Stem Cell Transplant

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I would like to tell you  how my transplant worked.  
Hopefully others will write in and post their stories 
for others to read.  

I had what is called a haematopoetic (blood), autologous (self) 
adult stem cell transplant.  Because my situation is part 
of the Autoimmune Diseases the doctors were able to use 
MY OWN stem cells.  I had no donor.  This accomplished several 
things:  the cost was less, and I did not have to take any anti-
rejection drugs. Since I had no need for a donor, and I was 
not a candidate for Graft versus Host Disease.

This is how it worked:  I had a dose of chemo which acted 
like a stick poking a hole in a wasps’ nest.  This alerted the 
stem cells in the bone marrow to migrate to the blood 
stream. I had growth hormone shots and daily blood tests 
to monitor the drop in the white cell count. When the cells 
reached a certain number, they were “harvested” by means of a 
pheresis machine.  This looks like an old style reel to reel 
tape recorder.  The blood is taken from the body through a 
tube, culled of its stem cells, and returned back to the body 
via another tube.  You are awake, and comfortable.  There 
is no pain.  

The stem cells are frozen in a preservative, and you rest 
until  your admission date.  Once admitted, several more 
rounds of chemo are administered to kill off the immune 
system completely. They are followed by a compliment 
component which acts as a large broom to sweep up any cells 
which might have been left behind.

Then, it is “T” day.   The process “reboots” your immune 
system.  The cells, still in their bags, are hung on a 
hook and attached to your lines, just like a blood transfusion.  
It takes about an hour and a half.  Done.  Very anticlimactic, 
actually.  Afterward, you are very weak for several days.  
I likened the whole process to being reborn.  It helped to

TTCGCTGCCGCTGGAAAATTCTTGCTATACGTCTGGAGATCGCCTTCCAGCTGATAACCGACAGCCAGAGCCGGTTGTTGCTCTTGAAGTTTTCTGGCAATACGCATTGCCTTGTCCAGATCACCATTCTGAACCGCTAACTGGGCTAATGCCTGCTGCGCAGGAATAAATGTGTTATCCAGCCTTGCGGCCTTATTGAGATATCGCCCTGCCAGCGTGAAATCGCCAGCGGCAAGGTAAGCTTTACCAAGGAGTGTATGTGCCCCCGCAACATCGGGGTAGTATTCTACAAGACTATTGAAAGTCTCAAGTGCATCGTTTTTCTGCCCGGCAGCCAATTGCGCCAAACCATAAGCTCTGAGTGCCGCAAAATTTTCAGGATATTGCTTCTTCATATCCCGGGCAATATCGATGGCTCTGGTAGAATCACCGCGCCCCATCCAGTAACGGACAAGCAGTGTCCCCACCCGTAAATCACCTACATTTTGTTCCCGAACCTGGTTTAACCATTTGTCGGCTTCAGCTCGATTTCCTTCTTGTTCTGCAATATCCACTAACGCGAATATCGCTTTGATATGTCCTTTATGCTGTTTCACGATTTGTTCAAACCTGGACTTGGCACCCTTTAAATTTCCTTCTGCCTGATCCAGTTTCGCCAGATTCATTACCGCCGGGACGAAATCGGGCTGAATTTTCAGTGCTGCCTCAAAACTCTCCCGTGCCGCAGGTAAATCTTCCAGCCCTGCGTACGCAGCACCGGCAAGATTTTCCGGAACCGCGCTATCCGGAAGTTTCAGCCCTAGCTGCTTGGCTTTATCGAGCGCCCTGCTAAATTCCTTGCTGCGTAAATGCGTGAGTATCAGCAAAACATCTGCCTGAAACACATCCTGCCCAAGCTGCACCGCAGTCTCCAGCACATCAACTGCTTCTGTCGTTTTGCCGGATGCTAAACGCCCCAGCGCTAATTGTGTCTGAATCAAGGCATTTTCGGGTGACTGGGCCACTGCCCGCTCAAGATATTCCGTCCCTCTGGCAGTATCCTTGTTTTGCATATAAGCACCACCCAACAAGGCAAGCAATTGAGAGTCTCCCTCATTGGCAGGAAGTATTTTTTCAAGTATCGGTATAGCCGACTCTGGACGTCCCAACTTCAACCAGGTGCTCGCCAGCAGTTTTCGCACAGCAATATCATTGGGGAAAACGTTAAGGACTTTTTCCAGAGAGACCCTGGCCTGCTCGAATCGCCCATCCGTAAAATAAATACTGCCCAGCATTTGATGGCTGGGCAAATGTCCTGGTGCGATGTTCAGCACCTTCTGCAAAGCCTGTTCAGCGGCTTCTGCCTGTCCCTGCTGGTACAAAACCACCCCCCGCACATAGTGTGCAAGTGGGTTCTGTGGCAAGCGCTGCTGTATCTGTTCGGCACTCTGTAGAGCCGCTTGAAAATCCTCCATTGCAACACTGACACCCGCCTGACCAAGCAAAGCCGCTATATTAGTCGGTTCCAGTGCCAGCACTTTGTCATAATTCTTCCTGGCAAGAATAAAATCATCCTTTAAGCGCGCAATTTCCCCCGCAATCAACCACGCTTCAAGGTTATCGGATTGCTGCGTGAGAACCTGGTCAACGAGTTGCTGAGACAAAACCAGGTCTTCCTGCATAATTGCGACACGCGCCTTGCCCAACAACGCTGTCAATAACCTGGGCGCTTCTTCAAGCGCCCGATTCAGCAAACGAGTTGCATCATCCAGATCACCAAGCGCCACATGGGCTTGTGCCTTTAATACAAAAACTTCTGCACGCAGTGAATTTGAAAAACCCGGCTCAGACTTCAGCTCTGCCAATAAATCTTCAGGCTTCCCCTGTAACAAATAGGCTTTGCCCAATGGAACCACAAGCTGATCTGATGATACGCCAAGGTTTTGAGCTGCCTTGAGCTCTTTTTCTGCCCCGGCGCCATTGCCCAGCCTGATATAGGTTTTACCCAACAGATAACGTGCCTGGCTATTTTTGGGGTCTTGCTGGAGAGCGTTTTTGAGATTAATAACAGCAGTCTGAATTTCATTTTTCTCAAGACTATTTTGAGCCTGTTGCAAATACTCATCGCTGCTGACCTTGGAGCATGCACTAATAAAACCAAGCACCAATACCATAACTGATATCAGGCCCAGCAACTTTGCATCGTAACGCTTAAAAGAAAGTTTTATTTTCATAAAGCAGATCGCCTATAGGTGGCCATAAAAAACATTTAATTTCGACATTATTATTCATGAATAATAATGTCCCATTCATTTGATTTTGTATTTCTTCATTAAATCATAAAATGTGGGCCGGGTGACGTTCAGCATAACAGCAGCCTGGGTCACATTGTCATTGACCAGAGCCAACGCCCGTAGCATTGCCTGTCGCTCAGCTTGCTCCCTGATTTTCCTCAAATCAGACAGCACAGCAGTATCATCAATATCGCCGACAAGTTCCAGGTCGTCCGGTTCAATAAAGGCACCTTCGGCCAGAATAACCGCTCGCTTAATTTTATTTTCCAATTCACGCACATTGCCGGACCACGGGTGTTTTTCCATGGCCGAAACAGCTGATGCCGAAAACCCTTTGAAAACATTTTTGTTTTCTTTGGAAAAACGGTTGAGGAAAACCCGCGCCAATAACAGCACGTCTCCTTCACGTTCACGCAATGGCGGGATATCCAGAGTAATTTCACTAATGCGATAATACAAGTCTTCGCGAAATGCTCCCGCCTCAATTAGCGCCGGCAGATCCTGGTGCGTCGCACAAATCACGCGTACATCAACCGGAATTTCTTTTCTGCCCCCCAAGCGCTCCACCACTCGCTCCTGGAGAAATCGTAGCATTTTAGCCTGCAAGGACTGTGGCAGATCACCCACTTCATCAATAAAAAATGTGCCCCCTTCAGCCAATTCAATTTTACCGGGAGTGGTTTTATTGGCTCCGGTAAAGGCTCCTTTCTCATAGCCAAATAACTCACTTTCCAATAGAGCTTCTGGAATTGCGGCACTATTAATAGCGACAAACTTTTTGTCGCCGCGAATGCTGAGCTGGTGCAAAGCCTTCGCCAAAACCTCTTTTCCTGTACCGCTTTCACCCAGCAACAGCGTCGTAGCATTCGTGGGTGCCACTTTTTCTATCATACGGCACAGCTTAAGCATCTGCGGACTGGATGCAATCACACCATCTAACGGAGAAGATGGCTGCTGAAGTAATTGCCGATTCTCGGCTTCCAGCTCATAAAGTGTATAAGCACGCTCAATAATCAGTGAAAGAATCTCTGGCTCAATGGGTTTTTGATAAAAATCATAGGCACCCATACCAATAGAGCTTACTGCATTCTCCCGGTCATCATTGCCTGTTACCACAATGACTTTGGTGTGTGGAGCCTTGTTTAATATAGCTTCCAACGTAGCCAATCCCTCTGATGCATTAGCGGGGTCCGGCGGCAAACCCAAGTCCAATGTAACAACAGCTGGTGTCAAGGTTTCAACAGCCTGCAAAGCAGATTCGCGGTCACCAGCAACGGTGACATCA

think that way to understand what was happening.  After a couple 
of days, you start walking and regaining your strength.  
When the cells begin to work, which takes between 
10 – 14 days, you are discharged to outpatient status 
again.  After about two to four weeks, you are released 
into the care of your own physician.  Then, when you see 
your family, friends, and doctors, watch their faces and  
their reaction when they see the new you!!

When I left to have the procedure done my skin color was 
grey/green.  When I returned it was pink.  It made a 
believer out of the members of my team who were very 
skeptical.

At this writing, my skin involvement is about 90 per cent 
normal.  The fatigue is gone.  The rash is gone.  My 
hypertension is gone. My Pulmonary Hypertension is gone, 
the attacks of Raynauds is nearly zero.   My lung 
function is, to my mind about 75% better. All of my 
pulmonary function tests show that my lungs are 
improving. My symptoms are arrested.  


Do I regret it?  Absolutely not.

Would I do it again?  Absolutely.


My doctor tells it this way:  “pretty soon, a sick person will 
go into a hospital, have a stem cell transplant or some other 
bio-genetic product, and will come out healthy.  It is the 
wave of the future.”

I urge you to research it for yourself.  You may find 
resistance in your medical team.  I urge you to follow your 
own path.  You may have to go it alone. You won't be alone.  
You can call me as an advocate and mentor. I can get you to a 
doctor who will help you do what you need to do.

Now, three years later, those going for a transplant have a much 
shorter time period, and much less drugs to take to be readied.  
Their recovery time in the hospital is shorter by about two whole 
weeks.  The technology is still moving forward at an amazing rate. 
 
Is this right for you?  I do not know.  But you can find out 
with a simple phone call or email.  It’s your life.  Be in 
charge of making your own decision.